Each PZP also has a master CA certificate which it uses to create several other keys. This certificate is signed by the PZH when the PZP is enrolled. The CA key then issues a TLS client key for the PZP to create connections to the PZH, as well as encryption keys and keys for the widget renderer to communicate with the PZP.
The PZH will have multiple CA certificates and keys. Each CA certificate may correspond to an OpenID identity. E.g., Alice Smith who is hosting her PZH at hubprovider.com might have the following PZH CA certificates:
|OpenID||Key||Certificate common name||Certificate email address|
|firstname.lastname@example.org||CA Key 1||Pzh:hubprovider.com:email@example.comfirstname.lastname@example.org|
|email@example.com||CA Key 2||Pzh:hubprovider.com:firstname.lastname@example.orgemail@example.com|
|[none]||CA Key 3||Pzh:hubprovider.com:[random string]||[randomstring]@hubprovider.com|
The PZH will have other several keys and certificates, in the following categories:
|TLS (client) key||Client key for outgoing connections to other PZHs||Signed by one of the PZH CA keys|
|TLS (server) key||The TLS server key used to accept incoming connections from other PZHs and PZPs||Either signed by a CA key or by a generic PZH provider key|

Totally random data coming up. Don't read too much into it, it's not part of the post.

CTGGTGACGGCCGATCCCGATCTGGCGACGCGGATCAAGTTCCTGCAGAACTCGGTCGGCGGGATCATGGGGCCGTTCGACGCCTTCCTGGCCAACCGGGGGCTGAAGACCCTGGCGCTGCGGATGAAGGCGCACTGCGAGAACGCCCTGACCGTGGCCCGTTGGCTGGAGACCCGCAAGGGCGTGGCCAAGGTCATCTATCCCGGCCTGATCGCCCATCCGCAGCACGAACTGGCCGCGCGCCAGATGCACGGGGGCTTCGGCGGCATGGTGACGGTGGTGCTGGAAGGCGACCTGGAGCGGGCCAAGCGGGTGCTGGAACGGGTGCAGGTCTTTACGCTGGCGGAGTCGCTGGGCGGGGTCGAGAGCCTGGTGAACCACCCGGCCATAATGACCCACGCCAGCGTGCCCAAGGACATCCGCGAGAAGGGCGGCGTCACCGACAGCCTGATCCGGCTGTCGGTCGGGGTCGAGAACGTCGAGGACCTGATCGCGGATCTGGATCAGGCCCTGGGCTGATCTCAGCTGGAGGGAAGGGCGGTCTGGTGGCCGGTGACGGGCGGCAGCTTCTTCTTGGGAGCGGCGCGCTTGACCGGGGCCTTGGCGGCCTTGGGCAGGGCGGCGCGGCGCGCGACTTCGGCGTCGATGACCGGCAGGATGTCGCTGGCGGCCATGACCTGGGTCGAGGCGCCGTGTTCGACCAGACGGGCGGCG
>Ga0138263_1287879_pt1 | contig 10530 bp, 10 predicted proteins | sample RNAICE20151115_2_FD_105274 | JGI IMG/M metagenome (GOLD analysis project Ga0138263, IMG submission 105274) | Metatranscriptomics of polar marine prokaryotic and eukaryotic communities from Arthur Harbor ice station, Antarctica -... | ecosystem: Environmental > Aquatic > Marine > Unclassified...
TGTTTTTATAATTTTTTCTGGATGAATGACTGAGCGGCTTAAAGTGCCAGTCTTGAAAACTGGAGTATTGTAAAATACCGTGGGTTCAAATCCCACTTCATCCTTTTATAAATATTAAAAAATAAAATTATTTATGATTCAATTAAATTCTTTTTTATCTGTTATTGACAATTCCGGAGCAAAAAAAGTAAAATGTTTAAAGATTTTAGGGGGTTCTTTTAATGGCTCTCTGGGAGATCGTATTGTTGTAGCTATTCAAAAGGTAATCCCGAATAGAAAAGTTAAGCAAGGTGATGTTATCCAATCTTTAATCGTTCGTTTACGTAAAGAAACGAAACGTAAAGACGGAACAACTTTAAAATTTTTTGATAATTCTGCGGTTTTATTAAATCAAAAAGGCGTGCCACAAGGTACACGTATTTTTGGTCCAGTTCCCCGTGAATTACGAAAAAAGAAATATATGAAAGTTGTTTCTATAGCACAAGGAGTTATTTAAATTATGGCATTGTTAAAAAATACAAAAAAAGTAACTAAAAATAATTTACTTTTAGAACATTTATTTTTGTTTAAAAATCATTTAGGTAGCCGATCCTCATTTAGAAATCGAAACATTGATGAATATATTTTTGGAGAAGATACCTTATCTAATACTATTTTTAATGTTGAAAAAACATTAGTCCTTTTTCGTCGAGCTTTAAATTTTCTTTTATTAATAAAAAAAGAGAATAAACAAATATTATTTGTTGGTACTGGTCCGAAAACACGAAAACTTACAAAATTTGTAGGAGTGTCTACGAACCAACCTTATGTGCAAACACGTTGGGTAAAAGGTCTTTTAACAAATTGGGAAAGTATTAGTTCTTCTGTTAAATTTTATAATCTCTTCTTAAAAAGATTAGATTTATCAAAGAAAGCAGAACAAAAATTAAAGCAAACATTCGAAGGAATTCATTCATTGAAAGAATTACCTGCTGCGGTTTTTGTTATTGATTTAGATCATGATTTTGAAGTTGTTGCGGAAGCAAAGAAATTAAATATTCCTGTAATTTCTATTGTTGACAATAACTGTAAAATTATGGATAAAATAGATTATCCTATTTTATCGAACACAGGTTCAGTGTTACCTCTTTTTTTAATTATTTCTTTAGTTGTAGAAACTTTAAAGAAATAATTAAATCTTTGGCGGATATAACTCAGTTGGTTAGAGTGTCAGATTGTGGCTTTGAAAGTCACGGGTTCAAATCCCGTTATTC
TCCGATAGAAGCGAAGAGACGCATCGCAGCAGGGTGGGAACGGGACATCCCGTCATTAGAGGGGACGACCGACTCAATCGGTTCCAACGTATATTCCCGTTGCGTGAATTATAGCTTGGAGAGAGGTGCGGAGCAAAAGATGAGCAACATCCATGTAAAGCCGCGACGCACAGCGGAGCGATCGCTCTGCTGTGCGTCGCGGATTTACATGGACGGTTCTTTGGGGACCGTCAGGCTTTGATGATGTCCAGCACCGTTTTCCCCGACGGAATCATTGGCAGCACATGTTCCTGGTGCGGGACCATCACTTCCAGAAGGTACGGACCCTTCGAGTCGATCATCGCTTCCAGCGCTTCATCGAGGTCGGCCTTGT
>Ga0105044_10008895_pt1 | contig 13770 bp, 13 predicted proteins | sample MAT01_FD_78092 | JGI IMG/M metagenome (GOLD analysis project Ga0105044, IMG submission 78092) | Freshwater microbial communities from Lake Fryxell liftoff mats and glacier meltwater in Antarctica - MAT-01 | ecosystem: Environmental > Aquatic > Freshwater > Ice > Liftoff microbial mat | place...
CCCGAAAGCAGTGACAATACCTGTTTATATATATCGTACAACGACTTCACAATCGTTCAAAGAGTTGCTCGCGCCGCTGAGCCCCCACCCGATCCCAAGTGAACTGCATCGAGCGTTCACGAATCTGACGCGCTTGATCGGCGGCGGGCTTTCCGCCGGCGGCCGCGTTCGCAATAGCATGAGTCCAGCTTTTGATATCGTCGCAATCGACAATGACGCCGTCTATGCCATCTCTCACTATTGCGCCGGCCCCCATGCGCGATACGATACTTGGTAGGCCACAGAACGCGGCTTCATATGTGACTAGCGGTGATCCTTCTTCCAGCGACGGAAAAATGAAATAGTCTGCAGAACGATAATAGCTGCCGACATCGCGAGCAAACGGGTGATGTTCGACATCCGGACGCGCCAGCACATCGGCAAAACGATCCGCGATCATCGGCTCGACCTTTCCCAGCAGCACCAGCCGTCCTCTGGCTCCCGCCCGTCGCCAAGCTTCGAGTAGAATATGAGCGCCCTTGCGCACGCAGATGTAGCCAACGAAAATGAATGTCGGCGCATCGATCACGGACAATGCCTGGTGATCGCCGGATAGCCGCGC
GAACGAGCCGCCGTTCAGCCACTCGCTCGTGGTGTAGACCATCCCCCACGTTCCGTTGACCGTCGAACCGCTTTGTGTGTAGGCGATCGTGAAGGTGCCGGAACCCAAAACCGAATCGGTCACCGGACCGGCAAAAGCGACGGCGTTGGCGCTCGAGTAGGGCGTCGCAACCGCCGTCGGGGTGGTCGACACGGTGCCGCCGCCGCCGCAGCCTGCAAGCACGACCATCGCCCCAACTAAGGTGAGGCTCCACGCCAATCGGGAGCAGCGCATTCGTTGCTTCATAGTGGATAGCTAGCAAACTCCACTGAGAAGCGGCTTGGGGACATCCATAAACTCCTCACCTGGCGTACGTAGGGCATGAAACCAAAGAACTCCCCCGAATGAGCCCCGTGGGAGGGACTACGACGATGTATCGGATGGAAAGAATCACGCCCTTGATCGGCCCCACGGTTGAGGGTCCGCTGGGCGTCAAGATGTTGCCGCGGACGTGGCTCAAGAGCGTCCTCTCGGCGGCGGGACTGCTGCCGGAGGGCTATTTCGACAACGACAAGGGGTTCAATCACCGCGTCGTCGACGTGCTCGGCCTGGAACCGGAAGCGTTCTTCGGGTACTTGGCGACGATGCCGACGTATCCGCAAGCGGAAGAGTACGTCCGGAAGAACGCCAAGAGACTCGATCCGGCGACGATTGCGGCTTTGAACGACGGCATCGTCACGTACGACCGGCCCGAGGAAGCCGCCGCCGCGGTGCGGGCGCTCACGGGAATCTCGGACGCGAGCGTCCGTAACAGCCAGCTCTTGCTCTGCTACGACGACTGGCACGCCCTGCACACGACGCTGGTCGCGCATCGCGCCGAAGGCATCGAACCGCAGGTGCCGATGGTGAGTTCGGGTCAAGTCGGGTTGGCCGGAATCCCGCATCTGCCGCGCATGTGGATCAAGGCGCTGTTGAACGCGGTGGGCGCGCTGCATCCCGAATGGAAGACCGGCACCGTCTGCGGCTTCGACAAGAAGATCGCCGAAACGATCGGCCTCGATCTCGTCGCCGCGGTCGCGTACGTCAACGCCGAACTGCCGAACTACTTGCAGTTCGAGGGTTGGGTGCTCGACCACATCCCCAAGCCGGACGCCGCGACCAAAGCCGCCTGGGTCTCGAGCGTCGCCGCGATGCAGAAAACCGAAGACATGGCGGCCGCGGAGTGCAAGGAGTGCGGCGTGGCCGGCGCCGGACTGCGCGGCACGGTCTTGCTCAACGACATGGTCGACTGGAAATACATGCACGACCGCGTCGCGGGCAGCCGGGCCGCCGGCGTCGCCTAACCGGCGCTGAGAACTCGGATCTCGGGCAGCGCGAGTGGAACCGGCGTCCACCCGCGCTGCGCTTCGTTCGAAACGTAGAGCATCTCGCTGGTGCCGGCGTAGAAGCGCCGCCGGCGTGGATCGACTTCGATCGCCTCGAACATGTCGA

|Web server key||Running the PZH Web Server||Either signed by a CA key or by a generic PZH provider key|
|CRL key||Signing CRLs for the revocation of PZPs||Signed by one of the PZH CA keys|
Every key with a certificate issued by a PZH CA must be duplicated for each CA key that exists.
Each PZP will have the following keys and certificates:
|PZP CA key||Creating certificates for other keys. Root identity for this key.||Signed by one of the PZH CA keys. Common name = Pzp:[user id]:[pzpname]|
|PZP TLS client key||Client key for connecting to the PZH and other PZPs||Signed by one of the PZP CA keys (any, default: first)|
|PZP encryption key||Key that may be used to decrypt incoming data||Signed by one of the PZP CA keys (any, default: first)|
|PZP WebSocket key||Key used as a server to the WebSocket connection from the browser||Signed by one of the PZP CA keys (any, default: first)|